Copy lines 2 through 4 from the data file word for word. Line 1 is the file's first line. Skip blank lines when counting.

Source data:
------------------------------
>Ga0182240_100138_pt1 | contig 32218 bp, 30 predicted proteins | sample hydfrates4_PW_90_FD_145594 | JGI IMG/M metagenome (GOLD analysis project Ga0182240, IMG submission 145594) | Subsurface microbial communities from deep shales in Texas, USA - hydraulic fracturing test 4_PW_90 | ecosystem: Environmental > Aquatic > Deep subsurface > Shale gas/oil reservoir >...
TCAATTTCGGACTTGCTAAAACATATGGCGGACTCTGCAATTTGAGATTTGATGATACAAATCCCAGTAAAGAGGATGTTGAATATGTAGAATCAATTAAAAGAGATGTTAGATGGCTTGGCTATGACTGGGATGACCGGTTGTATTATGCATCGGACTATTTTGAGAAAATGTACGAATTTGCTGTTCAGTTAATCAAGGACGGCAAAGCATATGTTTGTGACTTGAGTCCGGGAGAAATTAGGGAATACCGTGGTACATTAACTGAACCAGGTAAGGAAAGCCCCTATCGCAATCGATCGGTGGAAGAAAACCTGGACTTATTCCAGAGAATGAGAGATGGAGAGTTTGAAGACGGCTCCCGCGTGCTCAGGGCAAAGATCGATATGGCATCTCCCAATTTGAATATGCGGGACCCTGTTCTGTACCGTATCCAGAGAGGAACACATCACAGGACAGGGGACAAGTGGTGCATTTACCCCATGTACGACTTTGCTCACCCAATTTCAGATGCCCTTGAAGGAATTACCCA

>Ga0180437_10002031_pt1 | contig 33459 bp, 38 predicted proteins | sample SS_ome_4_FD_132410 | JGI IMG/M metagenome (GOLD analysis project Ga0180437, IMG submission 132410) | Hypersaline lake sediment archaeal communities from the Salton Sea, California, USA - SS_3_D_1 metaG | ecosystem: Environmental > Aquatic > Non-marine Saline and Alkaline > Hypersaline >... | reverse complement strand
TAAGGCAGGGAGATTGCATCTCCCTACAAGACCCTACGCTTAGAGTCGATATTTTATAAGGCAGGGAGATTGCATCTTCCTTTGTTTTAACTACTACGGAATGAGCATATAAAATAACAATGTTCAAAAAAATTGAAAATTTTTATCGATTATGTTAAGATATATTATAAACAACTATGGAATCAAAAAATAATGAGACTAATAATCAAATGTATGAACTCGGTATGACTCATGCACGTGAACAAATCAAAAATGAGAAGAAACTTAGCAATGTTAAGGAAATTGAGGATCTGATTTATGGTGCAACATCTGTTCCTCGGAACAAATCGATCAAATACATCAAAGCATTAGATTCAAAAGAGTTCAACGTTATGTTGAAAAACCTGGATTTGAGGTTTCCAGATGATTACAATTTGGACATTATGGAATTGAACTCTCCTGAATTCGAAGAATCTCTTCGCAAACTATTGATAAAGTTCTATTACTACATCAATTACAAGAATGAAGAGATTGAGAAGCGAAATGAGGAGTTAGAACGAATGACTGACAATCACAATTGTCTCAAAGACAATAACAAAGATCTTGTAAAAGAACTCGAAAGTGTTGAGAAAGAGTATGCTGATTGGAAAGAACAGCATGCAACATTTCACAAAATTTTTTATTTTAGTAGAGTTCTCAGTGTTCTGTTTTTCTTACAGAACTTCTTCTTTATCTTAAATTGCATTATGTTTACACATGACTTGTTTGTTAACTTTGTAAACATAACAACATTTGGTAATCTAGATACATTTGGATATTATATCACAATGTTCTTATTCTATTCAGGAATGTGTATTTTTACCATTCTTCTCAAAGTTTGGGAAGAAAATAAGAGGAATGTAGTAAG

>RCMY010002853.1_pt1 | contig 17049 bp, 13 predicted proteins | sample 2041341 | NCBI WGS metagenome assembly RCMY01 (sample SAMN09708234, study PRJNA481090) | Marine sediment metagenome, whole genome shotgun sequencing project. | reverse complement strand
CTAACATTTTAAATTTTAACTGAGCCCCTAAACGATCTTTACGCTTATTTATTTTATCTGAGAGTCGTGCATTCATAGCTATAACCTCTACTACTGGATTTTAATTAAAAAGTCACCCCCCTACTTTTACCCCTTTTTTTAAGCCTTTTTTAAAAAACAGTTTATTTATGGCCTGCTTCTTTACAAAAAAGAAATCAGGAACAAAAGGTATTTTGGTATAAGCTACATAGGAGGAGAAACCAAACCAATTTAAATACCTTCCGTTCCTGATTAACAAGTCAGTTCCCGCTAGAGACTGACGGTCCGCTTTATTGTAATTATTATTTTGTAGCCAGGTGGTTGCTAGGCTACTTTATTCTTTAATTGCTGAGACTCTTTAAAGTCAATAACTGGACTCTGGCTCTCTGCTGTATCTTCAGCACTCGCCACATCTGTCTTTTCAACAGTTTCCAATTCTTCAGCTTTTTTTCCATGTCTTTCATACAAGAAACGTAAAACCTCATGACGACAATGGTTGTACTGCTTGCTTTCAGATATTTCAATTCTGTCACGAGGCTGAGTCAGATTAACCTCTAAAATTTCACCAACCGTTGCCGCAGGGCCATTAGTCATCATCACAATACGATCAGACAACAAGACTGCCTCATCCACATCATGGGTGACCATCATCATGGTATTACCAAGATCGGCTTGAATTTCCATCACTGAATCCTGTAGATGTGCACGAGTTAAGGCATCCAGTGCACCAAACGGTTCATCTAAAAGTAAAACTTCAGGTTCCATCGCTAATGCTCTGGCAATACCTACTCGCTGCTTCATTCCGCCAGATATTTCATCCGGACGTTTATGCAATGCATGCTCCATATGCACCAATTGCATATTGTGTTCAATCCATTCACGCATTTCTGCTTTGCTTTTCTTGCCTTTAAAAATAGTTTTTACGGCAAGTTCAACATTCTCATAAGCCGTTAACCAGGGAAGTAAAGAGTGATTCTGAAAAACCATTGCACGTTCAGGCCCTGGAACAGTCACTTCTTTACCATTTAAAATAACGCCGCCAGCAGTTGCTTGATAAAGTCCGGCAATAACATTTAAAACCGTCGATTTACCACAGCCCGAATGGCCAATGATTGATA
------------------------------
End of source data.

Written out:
TCAATTTCGGACTTGCTAAAACATATGGCGGACTCTGCAATTTGAGATTTGATGATACAAATCCCAGTAAAGAGGATGTTGAATATGTAGAATCAATTAAAAGAGATGTTAGATGGCTTGGCTATGACTGGGATGACCGGTTGTATTATGCATCGGACTATTTTGAGAAAATGTACGAATTTGCTGTTCAGTTAATCAAGGACGGCAAAGCATATGTTTGTGACTTGAGTCCGGGAGAAATTAGGGAATACCGTGGTACATTAACTGAACCAGGTAAGGAAAGCCCCTATCGCAATCGATCGGTGGAAGAAAACCTGGACTTATTCCAGAGAATGAGAGATGGAGAGTTTGAAGACGGCTCCCGCGTGCTCAGGGCAAAGATCGATATGGCATCTCCCAATTTGAATATGCGGGACCCTGTTCTGTACCGTATCCAGAGAGGAACACATCACAGGACAGGGGACAAGTGGTGCATTTACCCCATGTACGACTTTGCTCACCCAATTTCAGATGCCCTTGAAGGAATTACCCA

>Ga0180437_10002031_pt1 | contig 33459 bp, 38 predicted proteins | sample SS_ome_4_FD_132410 | JGI IMG/M metagenome (GOLD analysis project Ga0180437, IMG submission 132410) | Hypersaline lake sediment archaeal communities from the Salton Sea, California, USA - SS_3_D_1 metaG | ecosystem: Environmental > Aquatic > Non-marine Saline and Alkaline > Hypersaline >... | reverse complement strand
TAAGGCAGGGAGATTGCATCTCCCTACAAGACCCTACGCTTAGAGTCGATATTTTATAAGGCAGGGAGATTGCATCTTCCTTTGTTTTAACTACTACGGAATGAGCATATAAAATAACAATGTTCAAAAAAATTGAAAATTTTTATCGATTATGTTAAGATATATTATAAACAACTATGGAATCAAAAAATAATGAGACTAATAATCAAATGTATGAACTCGGTATGACTCATGCACGTGAACAAATCAAAAATGAGAAGAAACTTAGCAATGTTAAGGAAATTGAGGATCTGATTTATGGTGCAACATCTGTTCCTCGGAACAAATCGATCAAATACATCAAAGCATTAGATTCAAAAGAGTTCAACGTTATGTTGAAAAACCTGGATTTGAGGTTTCCAGATGATTACAATTTGGACATTATGGAATTGAACTCTCCTGAATTCGAAGAATCTCTTCGCAAACTATTGATAAAGTTCTATTACTACATCAATTACAAGAATGAAGAGATTGAGAAGCGAAATGAGGAGTTAGAACGAATGACTGACAATCACAATTGTCTCAAAGACAATAACAAAGATCTTGTAAAAGAACTCGAAAGTGTTGAGAAAGAGTATGCTGATTGGAAAGAACAGCATGCAACATTTCACAAAATTTTTTATTTTAGTAGAGTTCTCAGTGTTCTGTTTTTCTTACAGAACTTCTTCTTTATCTTAAATTGCATTATGTTTACACATGACTTGTTTGTTAACTTTGTAAACATAACAACATTTGGTAATCTAGATACATTTGGATATTATATCACAATGTTCTTATTCTATTCAGGAATGTGTATTTTTACCATTCTTCTCAAAGTTTGGGAAGAAAATAAGAGGAATGTAGTAAG